And not many folks can say they live in a building that houses its own bar. 

One of the latest players to the up-and-coming downtown Fresno scene is Quail State Fresno, the city’s first and only rooftop bar and lounge, conveniently located in the building. 

The Pacific Southwest Building is an example of the mixed-use zoning that is popular in urban centers and brings new residents, patrons and businesses to city cores. In Fresno, a combination of investment by the city and private interests has resulted in a renewed interest in the area. The re-opening of the Fulton Mall and new lofts in historic buildings such as the Helm Building, just across the street from the Pacific Southwest, is helping to energize and give downtown Fresno a much-needed rebirth.

For the Pacific Southwest Building, the owners went to great lengths to preserve and enhance the building’s unique and elegant design while providing state-of-the-art amenities for today’s tenants. 

In addition to housing tenants on four floors, Quail State Fresno and a petite but très chic La Boulangerie in the building’s first-floor vault, the structure also features a collaborative workspace, traditional offices and a ballroom for special events, weddings and conferences. Mayor Jerry Dyer held his election night party in the building, Walker said. 

It is also known as the Security Bank Building, but its original name was the Pacific Southwest Trust and Savings Bank. Fresno banker William Sutherland was instrumental in the planning and construction of the building and, in 1925, as president of the bank, moved its offices there.

Walker, a Mt. Whitney High School graduate, spent much of his childhood in New York and San Diego, and enjoys the energy of city life. 

“I have been able to witness more mouthwatering  sunsets here. I often pull up a chair, pray at the window and reflect on the week while the sun goes down.”

“I have always been attracted to the city feel,” Walker said. “I see the value in having a large home or space out in the country. But for me, I like to have options.”

A lot of those options revolve around the many restaurants and nightlife venues that the area offers. Downtown’s Brewery District, featuring Tioga-Sequoia Brewery and Full Circle Brewing, is just a few blocks away, as is a new bar called The Modernist.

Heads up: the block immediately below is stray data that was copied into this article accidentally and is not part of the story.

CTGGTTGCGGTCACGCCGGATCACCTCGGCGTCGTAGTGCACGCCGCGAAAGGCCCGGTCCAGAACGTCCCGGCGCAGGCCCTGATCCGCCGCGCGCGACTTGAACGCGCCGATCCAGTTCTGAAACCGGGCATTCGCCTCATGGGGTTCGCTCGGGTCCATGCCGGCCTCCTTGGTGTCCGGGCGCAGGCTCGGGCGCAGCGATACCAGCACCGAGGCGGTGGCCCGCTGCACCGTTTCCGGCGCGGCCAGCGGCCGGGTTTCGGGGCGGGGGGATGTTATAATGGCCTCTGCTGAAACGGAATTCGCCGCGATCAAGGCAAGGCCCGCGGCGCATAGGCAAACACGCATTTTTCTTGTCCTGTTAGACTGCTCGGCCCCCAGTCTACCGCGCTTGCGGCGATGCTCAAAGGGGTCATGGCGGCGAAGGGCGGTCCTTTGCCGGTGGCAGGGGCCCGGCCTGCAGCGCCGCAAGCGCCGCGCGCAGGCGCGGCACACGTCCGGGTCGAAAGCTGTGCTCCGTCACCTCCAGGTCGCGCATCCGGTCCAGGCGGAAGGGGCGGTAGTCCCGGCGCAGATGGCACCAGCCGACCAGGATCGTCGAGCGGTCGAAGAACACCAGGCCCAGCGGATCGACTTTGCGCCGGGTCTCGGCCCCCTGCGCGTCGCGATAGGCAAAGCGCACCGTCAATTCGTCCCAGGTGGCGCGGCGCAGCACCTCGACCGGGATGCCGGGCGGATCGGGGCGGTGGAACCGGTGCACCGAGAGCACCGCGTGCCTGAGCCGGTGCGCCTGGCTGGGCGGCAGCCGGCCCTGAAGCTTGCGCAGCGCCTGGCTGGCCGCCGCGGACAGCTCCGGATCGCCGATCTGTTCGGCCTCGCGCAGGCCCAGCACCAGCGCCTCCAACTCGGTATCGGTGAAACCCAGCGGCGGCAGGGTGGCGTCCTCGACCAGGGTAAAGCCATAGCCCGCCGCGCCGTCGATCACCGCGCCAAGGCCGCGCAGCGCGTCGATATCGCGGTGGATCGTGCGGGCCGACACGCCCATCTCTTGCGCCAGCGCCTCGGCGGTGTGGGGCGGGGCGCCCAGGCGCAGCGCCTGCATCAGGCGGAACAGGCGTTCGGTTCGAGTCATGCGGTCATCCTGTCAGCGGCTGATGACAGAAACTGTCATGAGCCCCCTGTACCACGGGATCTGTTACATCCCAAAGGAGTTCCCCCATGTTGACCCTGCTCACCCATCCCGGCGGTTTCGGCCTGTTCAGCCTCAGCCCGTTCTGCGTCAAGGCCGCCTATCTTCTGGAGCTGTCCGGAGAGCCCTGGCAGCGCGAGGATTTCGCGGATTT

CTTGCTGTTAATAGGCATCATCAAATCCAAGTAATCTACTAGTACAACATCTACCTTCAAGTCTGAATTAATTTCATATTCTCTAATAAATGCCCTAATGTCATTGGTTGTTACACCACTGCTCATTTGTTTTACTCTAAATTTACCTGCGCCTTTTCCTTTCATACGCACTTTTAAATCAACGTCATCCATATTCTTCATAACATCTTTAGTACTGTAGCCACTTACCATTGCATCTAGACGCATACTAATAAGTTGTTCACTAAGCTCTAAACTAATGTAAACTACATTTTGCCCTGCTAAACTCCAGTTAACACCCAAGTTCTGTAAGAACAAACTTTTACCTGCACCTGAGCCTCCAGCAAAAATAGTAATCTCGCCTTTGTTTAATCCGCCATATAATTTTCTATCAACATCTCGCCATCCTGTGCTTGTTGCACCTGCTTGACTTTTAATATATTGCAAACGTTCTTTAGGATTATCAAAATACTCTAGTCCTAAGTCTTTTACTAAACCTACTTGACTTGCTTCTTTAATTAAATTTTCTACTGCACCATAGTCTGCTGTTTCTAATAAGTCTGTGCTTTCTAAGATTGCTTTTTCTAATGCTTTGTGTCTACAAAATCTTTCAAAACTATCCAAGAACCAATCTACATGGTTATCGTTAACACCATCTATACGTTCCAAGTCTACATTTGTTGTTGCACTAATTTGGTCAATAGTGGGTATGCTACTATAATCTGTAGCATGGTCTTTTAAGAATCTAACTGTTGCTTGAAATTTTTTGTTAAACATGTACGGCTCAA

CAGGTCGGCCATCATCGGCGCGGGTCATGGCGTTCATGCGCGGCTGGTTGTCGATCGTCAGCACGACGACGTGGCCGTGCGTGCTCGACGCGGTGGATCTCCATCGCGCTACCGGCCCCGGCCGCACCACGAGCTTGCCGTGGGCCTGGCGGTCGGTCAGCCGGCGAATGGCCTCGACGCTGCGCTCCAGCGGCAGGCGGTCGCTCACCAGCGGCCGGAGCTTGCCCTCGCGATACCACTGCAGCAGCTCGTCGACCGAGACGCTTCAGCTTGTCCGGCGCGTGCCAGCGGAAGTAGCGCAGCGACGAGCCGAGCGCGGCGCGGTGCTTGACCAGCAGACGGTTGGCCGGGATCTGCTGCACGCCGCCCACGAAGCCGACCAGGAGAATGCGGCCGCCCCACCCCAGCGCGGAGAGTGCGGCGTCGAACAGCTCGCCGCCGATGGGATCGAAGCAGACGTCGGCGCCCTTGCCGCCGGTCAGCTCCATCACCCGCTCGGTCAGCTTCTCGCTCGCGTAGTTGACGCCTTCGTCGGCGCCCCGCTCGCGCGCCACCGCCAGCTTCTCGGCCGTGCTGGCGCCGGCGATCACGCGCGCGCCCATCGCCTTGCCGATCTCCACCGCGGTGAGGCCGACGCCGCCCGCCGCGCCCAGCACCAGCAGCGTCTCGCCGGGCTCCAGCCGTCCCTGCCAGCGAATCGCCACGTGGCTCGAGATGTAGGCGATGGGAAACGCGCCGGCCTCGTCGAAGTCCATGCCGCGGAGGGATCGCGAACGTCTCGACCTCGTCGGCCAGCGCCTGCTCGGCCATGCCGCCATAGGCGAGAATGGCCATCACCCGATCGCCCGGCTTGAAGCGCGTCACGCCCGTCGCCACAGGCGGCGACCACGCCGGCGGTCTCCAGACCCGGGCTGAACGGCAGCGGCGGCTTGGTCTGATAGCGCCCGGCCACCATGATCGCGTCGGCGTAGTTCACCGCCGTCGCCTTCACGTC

“They have brought a big-city feel to the bar,” Walker said, and, along with Quail State, likely serve the best cocktails in the San Joaquin Valley. 

The various cuisines represented in the area make dining out fun. Some of his other favorite spots include Fulton Street Coffee for a café con leche; Toshikos Japanese; Libelula, a breakfast and brunch spot; the Cosmopolitan for Italian-inspired dishes, and Shepherd’s Inn for Basque specialties.

Life in downtown Fresno, and specifically the Pacific Southwest Building, shares traits with conventional neighborhoods. Walker said most of his neighbors are couples or families with young children, but rather than chatting on the front lawn, they chat in the elevator or at holiday mixers that bring all four floors together. The building even has its original postal drop box in the lobby, where mail is collected each day at 3:15 p.m. 

And rather than lugging in bulk groceries, residents keep packages to a minimum while parking in an underground garage and taking the elevator. 

“There are no Costco runs here,” Walker said with a laugh. Especially for this bachelor, who prefers quick stops at Trader Joe’s when he’s eating at home. 

After dinner, Walker said he relishes the evening hours.

“I have been able to witness more mouthwatering sunsets here,” he said. “I often pull up a chair, pray at the window and reflect on the week while the sun goes down. Simplicity is a biblical thing, if you value that. If I plant all the right seeds, God will provide the harvest.”